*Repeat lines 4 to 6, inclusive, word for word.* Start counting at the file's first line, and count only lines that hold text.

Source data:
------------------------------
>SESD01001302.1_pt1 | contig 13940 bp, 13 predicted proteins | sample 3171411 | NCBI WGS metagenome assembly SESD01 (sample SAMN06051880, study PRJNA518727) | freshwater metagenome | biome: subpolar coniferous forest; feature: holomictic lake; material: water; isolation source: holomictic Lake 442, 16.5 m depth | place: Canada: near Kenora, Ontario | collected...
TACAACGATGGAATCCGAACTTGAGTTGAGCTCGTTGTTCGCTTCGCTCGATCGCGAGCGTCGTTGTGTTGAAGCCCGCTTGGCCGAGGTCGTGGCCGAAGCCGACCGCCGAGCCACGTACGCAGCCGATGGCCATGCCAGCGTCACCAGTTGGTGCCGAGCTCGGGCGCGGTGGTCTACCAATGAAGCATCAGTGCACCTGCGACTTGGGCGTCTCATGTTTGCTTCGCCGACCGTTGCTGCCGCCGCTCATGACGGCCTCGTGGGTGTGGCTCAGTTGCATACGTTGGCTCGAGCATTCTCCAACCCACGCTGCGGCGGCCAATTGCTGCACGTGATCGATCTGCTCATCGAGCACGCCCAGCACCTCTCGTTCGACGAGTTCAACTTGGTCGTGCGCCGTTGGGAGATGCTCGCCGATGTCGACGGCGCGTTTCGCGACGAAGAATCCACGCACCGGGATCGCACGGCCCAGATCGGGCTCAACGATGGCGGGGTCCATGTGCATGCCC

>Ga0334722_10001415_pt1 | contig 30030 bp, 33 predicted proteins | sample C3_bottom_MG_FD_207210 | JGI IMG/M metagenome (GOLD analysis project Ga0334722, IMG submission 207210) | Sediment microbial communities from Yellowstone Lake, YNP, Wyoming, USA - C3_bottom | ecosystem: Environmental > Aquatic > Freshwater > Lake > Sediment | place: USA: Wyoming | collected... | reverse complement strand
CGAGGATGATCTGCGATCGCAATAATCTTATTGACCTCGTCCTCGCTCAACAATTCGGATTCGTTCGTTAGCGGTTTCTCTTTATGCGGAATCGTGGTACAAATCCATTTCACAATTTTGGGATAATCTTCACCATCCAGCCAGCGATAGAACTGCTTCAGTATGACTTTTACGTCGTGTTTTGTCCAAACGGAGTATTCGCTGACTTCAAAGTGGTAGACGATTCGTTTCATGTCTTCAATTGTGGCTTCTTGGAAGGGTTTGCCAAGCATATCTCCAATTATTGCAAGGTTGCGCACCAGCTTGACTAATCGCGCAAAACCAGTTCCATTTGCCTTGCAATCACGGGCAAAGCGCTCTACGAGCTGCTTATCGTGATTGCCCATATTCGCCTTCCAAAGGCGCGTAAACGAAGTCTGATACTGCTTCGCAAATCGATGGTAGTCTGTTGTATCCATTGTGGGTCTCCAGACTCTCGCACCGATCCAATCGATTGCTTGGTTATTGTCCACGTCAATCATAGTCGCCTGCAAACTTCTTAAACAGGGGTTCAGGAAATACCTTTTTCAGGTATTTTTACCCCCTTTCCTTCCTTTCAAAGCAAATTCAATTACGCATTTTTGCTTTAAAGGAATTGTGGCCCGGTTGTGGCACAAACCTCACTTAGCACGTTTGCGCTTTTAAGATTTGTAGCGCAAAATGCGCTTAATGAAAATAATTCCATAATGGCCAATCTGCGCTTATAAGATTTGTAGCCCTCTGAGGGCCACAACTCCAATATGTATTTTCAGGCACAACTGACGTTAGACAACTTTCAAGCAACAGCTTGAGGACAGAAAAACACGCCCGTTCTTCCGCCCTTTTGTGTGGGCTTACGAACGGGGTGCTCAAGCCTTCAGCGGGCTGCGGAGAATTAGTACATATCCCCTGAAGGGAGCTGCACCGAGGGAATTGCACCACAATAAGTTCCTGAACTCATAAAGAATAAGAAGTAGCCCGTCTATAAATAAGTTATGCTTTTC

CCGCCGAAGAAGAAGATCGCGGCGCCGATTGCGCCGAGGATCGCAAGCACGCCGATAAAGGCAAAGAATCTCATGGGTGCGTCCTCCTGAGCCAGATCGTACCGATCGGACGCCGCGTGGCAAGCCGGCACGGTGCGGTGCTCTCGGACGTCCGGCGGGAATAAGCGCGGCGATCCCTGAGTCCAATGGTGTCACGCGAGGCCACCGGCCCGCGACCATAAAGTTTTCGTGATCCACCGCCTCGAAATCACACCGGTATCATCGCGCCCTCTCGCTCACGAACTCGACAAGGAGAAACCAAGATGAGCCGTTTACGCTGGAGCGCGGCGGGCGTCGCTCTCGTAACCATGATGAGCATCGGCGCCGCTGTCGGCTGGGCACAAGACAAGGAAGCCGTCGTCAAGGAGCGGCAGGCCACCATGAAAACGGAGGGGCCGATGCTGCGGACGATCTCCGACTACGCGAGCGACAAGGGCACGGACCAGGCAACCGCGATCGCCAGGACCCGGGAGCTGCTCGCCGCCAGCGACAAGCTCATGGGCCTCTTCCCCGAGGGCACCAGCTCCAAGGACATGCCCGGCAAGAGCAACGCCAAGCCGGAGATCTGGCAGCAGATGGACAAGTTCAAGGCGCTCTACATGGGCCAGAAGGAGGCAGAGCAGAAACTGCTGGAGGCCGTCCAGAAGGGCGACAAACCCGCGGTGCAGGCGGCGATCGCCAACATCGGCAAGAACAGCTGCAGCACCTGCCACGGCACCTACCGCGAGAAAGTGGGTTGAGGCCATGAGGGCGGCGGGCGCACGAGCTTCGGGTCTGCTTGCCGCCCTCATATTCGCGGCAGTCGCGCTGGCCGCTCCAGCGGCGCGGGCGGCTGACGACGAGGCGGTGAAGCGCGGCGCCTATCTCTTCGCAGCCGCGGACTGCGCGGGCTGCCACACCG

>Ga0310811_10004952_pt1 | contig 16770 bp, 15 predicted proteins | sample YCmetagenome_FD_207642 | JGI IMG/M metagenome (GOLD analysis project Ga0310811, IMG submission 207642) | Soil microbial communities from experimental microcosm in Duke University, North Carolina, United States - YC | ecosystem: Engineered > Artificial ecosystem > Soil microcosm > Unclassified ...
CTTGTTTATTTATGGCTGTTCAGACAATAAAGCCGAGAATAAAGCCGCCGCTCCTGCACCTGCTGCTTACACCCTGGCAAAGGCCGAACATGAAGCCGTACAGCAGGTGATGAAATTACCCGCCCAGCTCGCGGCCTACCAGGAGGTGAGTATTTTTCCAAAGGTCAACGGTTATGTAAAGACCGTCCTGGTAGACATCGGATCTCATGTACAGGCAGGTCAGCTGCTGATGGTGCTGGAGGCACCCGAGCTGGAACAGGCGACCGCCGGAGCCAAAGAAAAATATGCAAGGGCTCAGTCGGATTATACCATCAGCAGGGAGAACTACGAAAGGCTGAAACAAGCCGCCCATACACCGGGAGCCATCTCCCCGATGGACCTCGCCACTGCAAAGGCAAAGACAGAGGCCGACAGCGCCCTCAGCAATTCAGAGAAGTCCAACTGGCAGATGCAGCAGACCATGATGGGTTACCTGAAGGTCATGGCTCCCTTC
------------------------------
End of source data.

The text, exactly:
CGAGGATGATCTGCGATCGCAATAATCTTATTGACCTCGTCCTCGCTCAACAATTCGGATTCGTTCGTTAGCGGTTTCTCTTTATGCGGAATCGTGGTACAAATCCATTTCACAATTTTGGGATAATCTTCACCATCCAGCCAGCGATAGAACTGCTTCAGTATGACTTTTACGTCGTGTTTTGTCCAAACGGAGTATTCGCTGACTTCAAAGTGGTAGACGATTCGTTTCATGTCTTCAATTGTGGCTTCTTGGAAGGGTTTGCCAAGCATATCTCCAATTATTGCAAGGTTGCGCACCAGCTTGACTAATCGCGCAAAACCAGTTCCATTTGCCTTGCAATCACGGGCAAAGCGCTCTACGAGCTGCTTATCGTGATTGCCCATATTCGCCTTCCAAAGGCGCGTAAACGAAGTCTGATACTGCTTCGCAAATCGATGGTAGTCTGTTGTATCCATTGTGGGTCTCCAGACTCTCGCACCGATCCAATCGATTGCTTGGTTATTGTCCACGTCAATCATAGTCGCCTGCAAACTTCTTAAACAGGGGTTCAGGAAATACCTTTTTCAGGTATTTTTACCCCCTTTCCTTCCTTTCAAAGCAAATTCAATTACGCATTTTTGCTTTAAAGGAATTGTGGCCCGGTTGTGGCACAAACCTCACTTAGCACGTTTGCGCTTTTAAGATTTGTAGCGCAAAATGCGCTTAATGAAAATAATTCCATAATGGCCAATCTGCGCTTATAAGATTTGTAGCCCTCTGAGGGCCACAACTCCAATATGTATTTTCAGGCACAACTGACGTTAGACAACTTTCAAGCAACAGCTTGAGGACAGAAAAACACGCCCGTTCTTCCGCCCTTTTGTGTGGGCTTACGAACGGGGTGCTCAAGCCTTCAGCGGGCTGCGGAGAATTAGTACATATCCCCTGAAGGGAGCTGCACCGAGGGAATTGCACCACAATAAGTTCCTGAACTCATAAAGAATAAGAAGTAGCCCGTCTATAAATAAGTTATGCTTTTC

CCGCCGAAGAAGAAGATCGCGGCGCCGATTGCGCCGAGGATCGCAAGCACGCCGATAAAGGCAAAGAATCTCATGGGTGCGTCCTCCTGAGCCAGATCGTACCGATCGGACGCCGCGTGGCAAGCCGGCACGGTGCGGTGCTCTCGGACGTCCGGCGGGAATAAGCGCGGCGATCCCTGAGTCCAATGGTGTCACGCGAGGCCACCGGCCCGCGACCATAAAGTTTTCGTGATCCACCGCCTCGAAATCACACCGGTATCATCGCGCCCTCTCGCTCACGAACTCGACAAGGAGAAACCAAGATGAGCCGTTTACGCTGGAGCGCGGCGGGCGTCGCTCTCGTAACCATGATGAGCATCGGCGCCGCTGTCGGCTGGGCACAAGACAAGGAAGCCGTCGTCAAGGAGCGGCAGGCCACCATGAAAACGGAGGGGCCGATGCTGCGGACGATCTCCGACTACGCGAGCGACAAGGGCACGGACCAGGCAACCGCGATCGCCAGGACCCGGGAGCTGCTCGCCGCCAGCGACAAGCTCATGGGCCTCTTCCCCGAGGGCACCAGCTCCAAGGACATGCCCGGCAAGAGCAACGCCAAGCCGGAGATCTGGCAGCAGATGGACAAGTTCAAGGCGCTCTACATGGGCCAGAAGGAGGCAGAGCAGAAACTGCTGGAGGCCGTCCAGAAGGGCGACAAACCCGCGGTGCAGGCGGCGATCGCCAACATCGGCAAGAACAGCTGCAGCACCTGCCACGGCACCTACCGCGAGAAAGTGGGTTGAGGCCATGAGGGCGGCGGGCGCACGAGCTTCGGGTCTGCTTGCCGCCCTCATATTCGCGGCAGTCGCGCTGGCCGCTCCAGCGGCGCGGGCGGCTGACGACGAGGCGGTGAAGCGCGGCGCCTATCTCTTCGCAGCCGCGGACTGCGCGGGCTGCCACACCG

>Ga0310811_10004952_pt1 | contig 16770 bp, 15 predicted proteins | sample YCmetagenome_FD_207642 | JGI IMG/M metagenome (GOLD analysis project Ga0310811, IMG submission 207642) | Soil microbial communities from experimental microcosm in Duke University, North Carolina, United States - YC | ecosystem: Engineered > Artificial ecosystem > Soil microcosm > Unclassified ...